Potato Snacks – New Directions or More of the Same?

29 Jul 2013

  Efforts to innovate in increasingly competitive markets have resulted in increasing segmentation and blurring of traditional definitions in many food and drinks markets. While the consumer does not really care about this – only seeing a growing choice of formats – it may lead to difficulties with definition and research in some instances. The […]

Potato Snacks – New Directions or More of the Same?

 

Efforts to innovate in increasingly competitive markets have resulted in increasing segmentation and blurring of traditional definitions in many food and drinks markets. While the consumer does not really care about this – only seeing a growing choice of formats – it may lead to difficulties with definition and research in some instances.

The savoury snacks market, for example, continues to be difficult to define in the face of ongoing innovation that adds new categories and hybrids to the sector on a fairly regular basis. Some of these do not fall squarely into any one existing sub-category.

Potato-based snacks – called chips in most countries, but crisps in the UK – are the largest single category of the market in many territories, led by the US and the UK; definition issues here are becoming increasingly complex.  The sector has long faced a question of whether potato snacks should be included in the chips/crisps market if they are not made with pure sliced potatoes. That would leave extruded and formed lines – perhaps most notably the stacked chips sector pioneered and dominated by Pringles, now part of Kellogg – sometimes categorised in the chips market, and sometimes not.

The arrival of another completely new type of snack in recent years – popped chips – has further complicated the issue. Made with potato flakes or pieces, popped chips are turned into crisps using heat and pressure, and are marketed as a guilt-free alternative to standard fried and baked products.  The original Popchips potato-based brand was launched in the US in 2007 and saw sales more than double in 2011 to over USD30m. It claimed to represent the fastest growth rate among the top 50 snack brands over that year.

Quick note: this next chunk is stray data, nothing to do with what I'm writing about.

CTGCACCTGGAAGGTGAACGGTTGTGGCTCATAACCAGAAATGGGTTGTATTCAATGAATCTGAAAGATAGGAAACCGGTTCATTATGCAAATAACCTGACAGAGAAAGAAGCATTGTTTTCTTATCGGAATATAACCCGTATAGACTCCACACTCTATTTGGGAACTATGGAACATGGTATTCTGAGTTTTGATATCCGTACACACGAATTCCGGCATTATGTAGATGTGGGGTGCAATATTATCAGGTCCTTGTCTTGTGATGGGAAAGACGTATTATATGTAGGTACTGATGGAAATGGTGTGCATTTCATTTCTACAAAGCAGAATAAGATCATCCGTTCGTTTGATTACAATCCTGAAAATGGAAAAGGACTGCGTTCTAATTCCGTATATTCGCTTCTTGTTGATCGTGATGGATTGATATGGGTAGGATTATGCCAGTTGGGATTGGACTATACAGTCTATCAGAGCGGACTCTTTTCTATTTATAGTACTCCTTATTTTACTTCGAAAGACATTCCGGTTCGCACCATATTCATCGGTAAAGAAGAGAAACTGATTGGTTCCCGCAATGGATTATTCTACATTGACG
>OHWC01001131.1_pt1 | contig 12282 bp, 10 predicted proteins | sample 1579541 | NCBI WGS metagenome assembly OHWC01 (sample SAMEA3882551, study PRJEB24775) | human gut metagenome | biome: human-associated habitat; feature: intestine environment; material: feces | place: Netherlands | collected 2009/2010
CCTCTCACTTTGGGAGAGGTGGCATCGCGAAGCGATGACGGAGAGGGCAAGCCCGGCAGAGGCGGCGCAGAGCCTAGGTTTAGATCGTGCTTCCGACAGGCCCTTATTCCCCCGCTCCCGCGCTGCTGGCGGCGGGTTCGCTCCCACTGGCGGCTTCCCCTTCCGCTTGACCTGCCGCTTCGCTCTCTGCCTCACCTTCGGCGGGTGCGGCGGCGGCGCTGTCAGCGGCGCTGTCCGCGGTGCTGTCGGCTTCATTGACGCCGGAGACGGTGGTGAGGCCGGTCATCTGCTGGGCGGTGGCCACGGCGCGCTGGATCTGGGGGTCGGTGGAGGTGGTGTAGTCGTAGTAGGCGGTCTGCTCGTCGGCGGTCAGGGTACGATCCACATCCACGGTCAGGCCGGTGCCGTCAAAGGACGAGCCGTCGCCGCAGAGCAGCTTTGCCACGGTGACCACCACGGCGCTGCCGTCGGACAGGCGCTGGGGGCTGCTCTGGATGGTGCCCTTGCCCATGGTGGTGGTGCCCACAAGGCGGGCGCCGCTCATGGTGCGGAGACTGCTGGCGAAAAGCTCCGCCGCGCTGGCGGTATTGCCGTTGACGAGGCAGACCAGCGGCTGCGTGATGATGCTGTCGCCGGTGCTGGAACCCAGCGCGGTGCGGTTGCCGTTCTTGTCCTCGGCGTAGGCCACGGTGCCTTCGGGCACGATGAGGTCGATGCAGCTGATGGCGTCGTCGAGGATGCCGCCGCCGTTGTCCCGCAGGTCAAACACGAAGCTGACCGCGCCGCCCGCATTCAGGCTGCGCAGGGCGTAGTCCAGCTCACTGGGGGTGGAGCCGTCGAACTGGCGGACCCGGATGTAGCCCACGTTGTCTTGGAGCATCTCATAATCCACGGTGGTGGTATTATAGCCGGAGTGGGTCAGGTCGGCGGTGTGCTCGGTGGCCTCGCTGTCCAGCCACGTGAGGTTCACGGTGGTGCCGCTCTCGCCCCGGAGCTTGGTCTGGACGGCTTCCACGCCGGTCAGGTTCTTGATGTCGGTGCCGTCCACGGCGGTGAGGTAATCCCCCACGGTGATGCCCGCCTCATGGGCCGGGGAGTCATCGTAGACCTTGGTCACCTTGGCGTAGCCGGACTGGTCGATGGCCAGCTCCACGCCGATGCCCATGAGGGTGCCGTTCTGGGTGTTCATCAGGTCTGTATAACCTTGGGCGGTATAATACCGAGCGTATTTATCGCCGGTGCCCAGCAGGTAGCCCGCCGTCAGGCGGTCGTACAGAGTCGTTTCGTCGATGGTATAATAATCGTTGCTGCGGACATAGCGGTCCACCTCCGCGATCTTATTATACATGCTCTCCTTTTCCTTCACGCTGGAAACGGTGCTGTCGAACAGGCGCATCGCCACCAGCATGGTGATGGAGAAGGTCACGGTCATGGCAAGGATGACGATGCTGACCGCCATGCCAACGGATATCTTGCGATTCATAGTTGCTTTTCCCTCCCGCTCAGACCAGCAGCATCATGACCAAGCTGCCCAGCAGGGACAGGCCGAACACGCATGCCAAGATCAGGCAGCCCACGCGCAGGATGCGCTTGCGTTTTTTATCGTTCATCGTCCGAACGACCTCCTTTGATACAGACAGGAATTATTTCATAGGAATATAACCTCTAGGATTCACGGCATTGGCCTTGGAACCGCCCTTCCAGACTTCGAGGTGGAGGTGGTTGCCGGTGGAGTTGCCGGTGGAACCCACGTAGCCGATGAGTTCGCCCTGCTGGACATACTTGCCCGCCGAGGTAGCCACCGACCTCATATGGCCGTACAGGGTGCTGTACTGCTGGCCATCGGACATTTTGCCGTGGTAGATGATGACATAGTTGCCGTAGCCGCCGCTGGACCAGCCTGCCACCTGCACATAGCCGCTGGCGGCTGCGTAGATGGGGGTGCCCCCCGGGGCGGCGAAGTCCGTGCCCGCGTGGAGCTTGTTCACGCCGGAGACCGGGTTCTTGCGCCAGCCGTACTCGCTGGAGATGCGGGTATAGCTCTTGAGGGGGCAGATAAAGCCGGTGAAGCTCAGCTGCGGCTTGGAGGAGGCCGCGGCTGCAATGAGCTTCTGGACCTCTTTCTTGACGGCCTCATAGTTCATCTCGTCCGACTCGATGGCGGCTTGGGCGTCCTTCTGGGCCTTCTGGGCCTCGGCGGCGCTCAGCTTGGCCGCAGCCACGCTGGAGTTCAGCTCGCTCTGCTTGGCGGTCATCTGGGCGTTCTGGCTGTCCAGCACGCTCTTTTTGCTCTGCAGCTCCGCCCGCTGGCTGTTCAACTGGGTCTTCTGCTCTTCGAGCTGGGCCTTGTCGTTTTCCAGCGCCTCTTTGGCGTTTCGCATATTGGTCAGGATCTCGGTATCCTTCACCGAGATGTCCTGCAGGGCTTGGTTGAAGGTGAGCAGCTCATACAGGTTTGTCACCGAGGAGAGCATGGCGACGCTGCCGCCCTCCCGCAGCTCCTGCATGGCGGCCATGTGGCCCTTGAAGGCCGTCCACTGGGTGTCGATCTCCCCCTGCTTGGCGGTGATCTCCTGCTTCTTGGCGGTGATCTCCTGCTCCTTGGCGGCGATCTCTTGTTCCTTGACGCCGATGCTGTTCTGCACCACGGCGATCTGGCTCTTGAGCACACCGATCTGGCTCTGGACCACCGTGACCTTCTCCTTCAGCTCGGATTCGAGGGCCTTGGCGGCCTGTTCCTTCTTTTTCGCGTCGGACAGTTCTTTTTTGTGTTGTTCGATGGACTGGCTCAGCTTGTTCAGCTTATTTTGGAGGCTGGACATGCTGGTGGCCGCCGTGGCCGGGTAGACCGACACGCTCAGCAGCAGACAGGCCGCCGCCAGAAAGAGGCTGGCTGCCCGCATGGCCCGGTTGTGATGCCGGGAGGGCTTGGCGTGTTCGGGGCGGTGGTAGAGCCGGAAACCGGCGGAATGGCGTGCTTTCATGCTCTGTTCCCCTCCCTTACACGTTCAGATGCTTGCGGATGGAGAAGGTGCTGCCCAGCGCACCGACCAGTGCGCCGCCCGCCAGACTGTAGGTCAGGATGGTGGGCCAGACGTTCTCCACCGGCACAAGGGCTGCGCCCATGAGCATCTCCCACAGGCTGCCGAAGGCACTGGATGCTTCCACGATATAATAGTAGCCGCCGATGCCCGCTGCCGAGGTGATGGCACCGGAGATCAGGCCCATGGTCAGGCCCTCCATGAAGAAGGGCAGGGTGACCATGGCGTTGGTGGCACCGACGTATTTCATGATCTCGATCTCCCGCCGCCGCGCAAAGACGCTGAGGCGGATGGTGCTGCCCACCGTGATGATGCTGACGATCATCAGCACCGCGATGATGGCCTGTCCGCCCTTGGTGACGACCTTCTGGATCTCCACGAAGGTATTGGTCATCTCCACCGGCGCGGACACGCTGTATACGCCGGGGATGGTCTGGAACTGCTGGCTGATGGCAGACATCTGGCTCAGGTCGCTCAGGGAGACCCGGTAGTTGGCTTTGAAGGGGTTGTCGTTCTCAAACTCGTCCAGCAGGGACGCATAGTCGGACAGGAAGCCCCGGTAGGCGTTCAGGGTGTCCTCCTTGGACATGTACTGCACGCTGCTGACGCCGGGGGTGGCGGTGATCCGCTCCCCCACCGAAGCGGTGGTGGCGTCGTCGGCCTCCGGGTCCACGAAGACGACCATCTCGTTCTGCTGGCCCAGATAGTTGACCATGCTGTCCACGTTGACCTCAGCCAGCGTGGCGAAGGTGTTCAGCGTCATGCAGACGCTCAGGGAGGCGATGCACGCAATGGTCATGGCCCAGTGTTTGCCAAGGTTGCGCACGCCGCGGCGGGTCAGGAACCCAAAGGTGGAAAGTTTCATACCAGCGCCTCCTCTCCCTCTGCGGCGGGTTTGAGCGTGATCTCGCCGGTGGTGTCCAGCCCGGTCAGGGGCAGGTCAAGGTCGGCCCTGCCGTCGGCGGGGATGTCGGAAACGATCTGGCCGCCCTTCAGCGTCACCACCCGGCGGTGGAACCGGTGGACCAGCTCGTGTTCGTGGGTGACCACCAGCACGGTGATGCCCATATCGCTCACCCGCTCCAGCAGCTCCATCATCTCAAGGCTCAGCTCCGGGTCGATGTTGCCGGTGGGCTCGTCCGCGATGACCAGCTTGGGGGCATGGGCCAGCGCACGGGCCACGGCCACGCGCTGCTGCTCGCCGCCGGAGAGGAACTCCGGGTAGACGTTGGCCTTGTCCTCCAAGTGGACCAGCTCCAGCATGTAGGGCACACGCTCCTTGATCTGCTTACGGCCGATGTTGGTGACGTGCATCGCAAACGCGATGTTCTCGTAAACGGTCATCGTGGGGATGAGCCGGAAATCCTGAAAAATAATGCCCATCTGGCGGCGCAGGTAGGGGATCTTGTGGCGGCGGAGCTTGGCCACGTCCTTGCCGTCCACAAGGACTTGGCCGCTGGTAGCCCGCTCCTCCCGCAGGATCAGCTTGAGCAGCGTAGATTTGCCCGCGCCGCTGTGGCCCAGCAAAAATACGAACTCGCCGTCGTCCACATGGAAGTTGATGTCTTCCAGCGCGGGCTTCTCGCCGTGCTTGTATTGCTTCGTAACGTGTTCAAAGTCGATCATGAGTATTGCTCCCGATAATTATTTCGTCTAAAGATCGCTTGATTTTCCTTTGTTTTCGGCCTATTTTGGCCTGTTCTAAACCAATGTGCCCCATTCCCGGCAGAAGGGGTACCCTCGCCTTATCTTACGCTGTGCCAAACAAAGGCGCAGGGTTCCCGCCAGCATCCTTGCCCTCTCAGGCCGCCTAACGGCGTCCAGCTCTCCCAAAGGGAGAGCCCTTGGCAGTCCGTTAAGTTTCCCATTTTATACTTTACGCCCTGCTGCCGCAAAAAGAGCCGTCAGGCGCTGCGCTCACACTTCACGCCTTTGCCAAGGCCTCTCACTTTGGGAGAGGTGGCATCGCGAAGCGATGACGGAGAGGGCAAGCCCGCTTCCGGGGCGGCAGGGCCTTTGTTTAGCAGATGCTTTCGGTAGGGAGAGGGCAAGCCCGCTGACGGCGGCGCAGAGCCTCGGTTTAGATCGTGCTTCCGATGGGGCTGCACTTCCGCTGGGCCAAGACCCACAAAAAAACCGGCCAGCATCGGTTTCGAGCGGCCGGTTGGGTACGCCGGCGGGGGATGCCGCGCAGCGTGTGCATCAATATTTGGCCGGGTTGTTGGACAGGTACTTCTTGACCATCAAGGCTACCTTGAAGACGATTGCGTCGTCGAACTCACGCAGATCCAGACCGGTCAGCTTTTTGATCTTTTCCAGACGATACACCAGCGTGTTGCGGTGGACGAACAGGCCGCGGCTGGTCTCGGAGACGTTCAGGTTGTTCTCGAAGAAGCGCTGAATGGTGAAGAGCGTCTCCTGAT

Following on from this success, popped chips arrived in Europe in 2012, with the UK launch of Popchips in March, featuring individual and sharing bags in five flavours. Again, these were promoted on their innovative production process and the fact that there were fewer than 100 calories in a single-serve bag.

The situation was further complicated with the arrival of another popped product. Promoted on a weight management positioning, Kellogg’s Special K Cracker Chips were  introduced in the US in 2011. The launch moved the Special K cereals brand into savoury snacks for the first time, as well as moving it further out of the breakfast category and into the all-day convenience snacks sector.

The chips, claimed by Kellogg’s to have delivered 18% growth to its savoury snacks portfolio in the North America, were introduced in the UK as Special K Cracker Crisps in 2012. Made with potato, tapioca and wheat and in sea salt and balsamic vinegar, sweet chilli and sour cream and chive variants, the sour cream and chive is the only flavour duplicated from the US range, which also features sea salt, cheddar, honey barbecue and southwest ranch options.

And, even as I write, another new type of potato snack product is being introduced in the US. This time, it is bridging the gap between French fries and potato chips/crisps and is inspired by the foodservice sector.  PepsiCo’s Fritolay’s Ruffles brand is being used for new Crispy Fries Potato Strips, which are claimed to be the first-ever French-fry-shaped snacks sliced from real potatoes.  Launched in time for National French Fry Day in the US on July 13, the product claims to bring the French fry experience to life, including the shape, taste and crunchy texture.  They are packaged for convenient on-the-go snacking, but can also be microwaved for a ‘straight-from-the-diner’ flavour.